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This post was edited by Transhumanist at 2012-2-7 22:23|
The robustness of the GFP is attested to by the diversity of the
inventories from which it has been extracted. A GFP emerged
regardless of whether the inventory covered the domain of normal
personality (the NEO–PI, FFI) or the domain of the personality disorders
(the DAPP–BQ, MMPI-2, PAI, MMCI-III). A GFP emerged
regardless of whether the inventory was based on theoretical criteria
(the PRF, PAI) or aimed to be eclectic (the CPI, JPI). It emerged
whether the inventory distinguished between scales of ‘‘temperament’’
and ‘‘personality’’ (the TCI), or between those of ‘‘personality
disorders,’’ ‘‘social conditions,’’ and ‘‘attitudes toward therapy’’
(the PAI). A GFP also emerged regardless of whether the inventory
used an empirical approach to scale construction and selected
items based on the frequency of endorsement by criterion groups
(the CPI, MMPI), an inductive approach and selected items based
on their relation to each other (the PAI), or a rational approach
based on writing items to fit traits defined in advance (the
DAPP–BQ). A GFP similarly emerged when the inventory was constructed
to minimize the effects of social desirability by selecting
neutral items (the JPI, PRF).
There is nothing vague about the GFP. Quite the contrary; it is
by definition the most internally consistent linear combination of
all traits. Its location at the apex of the hierarchy should be almost
completely fixed in any large data set. Nonetheless, we should
make it clear that we are not at all implying that only one
dimension will explain all manifestations of the rich and complex
tapestry of the human personality. Nor does a general factor invalidate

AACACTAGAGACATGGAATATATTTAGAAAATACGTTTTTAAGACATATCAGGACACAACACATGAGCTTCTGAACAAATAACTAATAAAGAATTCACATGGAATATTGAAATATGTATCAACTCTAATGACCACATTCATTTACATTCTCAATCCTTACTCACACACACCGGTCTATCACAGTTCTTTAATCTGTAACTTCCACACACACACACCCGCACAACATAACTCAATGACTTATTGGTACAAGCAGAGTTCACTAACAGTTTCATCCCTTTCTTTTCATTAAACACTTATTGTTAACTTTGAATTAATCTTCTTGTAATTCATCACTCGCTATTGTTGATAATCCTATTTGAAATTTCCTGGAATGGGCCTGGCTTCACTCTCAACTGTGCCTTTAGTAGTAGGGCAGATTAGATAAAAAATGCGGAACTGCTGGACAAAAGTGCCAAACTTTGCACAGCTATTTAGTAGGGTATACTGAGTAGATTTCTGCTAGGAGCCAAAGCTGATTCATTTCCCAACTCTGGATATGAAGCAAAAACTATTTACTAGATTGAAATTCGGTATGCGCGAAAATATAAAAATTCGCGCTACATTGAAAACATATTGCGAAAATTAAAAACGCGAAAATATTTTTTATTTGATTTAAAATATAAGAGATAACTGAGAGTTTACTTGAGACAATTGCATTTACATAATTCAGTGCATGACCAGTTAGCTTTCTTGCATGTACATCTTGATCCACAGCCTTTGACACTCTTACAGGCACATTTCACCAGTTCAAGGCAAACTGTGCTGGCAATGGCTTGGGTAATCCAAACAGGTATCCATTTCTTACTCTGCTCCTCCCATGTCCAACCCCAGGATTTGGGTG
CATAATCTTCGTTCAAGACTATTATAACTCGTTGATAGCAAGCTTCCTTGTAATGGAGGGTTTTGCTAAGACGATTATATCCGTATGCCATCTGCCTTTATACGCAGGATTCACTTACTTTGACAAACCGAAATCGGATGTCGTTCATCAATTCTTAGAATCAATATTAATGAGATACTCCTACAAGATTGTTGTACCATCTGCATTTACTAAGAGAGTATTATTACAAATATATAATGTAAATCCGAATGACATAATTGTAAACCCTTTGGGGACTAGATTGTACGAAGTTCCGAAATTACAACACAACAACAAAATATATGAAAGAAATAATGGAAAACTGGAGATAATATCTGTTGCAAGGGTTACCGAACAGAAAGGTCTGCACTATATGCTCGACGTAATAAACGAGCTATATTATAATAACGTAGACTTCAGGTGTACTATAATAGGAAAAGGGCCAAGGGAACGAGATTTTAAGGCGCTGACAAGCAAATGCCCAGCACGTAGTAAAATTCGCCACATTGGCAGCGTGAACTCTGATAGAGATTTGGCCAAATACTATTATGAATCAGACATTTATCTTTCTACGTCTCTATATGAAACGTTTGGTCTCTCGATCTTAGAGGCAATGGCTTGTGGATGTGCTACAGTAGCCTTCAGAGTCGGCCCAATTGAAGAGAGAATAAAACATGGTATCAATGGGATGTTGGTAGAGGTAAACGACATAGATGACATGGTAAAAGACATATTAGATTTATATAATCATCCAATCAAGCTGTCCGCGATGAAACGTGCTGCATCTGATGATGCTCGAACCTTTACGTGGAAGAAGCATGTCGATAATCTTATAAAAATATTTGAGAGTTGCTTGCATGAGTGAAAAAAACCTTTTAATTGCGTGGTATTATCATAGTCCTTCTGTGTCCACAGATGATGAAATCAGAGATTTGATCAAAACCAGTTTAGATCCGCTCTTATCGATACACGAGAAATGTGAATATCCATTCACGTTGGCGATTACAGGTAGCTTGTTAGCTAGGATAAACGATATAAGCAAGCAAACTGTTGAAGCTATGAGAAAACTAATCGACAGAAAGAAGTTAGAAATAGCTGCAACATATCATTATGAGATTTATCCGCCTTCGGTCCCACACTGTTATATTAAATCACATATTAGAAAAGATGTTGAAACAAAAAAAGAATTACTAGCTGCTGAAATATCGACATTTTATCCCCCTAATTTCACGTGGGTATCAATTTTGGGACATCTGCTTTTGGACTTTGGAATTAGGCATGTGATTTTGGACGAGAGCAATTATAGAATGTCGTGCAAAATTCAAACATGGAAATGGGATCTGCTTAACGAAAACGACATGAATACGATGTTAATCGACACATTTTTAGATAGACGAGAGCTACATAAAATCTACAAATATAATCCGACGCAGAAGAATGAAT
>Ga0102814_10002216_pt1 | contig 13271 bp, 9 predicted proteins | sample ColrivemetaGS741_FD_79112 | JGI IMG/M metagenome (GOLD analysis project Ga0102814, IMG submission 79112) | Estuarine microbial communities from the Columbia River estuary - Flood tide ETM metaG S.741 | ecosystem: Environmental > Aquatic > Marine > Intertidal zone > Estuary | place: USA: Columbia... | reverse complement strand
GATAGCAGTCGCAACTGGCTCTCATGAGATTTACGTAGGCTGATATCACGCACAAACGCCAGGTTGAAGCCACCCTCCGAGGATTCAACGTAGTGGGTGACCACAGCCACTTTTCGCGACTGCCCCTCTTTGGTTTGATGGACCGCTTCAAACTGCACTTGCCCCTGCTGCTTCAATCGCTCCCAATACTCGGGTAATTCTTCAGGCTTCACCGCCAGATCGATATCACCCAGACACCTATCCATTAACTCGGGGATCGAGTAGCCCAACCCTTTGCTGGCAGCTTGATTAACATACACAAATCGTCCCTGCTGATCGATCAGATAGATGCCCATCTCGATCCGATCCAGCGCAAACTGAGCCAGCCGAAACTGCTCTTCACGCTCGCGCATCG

the utility or theoretical importance of lower order factors. It
is an empirical question as to which level provides the best predictor
for a given criterion. The personality facets that exist below the
Big Five, and so are closer to the behavior expressed, are
sometimes better predictors than higher-order traits. If a person is experiencing
anxiety over public speaking, it may be more beneficial
to focus on his or her specific problem than on his or her
general adjustment. But focusing on one specific lower-order trait
should not obscure the existence of the hierarchical structure any
more than it should obscure other relevant traits at the same level.
In conclusion, the theory and evidence presented here agrees
with and extends the viewpoint of Darwin (1871), Wilson (1975),
and others, that social competition and reproductive dynamics have
helped direct human evolution. In particular, the evidence confirms
a theoretical suggestion made by Rushton (1985, 1990) to the effect
that much of the field of individual differences can be organized under
a hierarchy of broad, heritable dimensions that, taken together,
comprise a fast–slow (r–K) life history. This perspective provides
increased coherence to the study of human behavior and makes
unique predictions, not easily derivable from other approaches.
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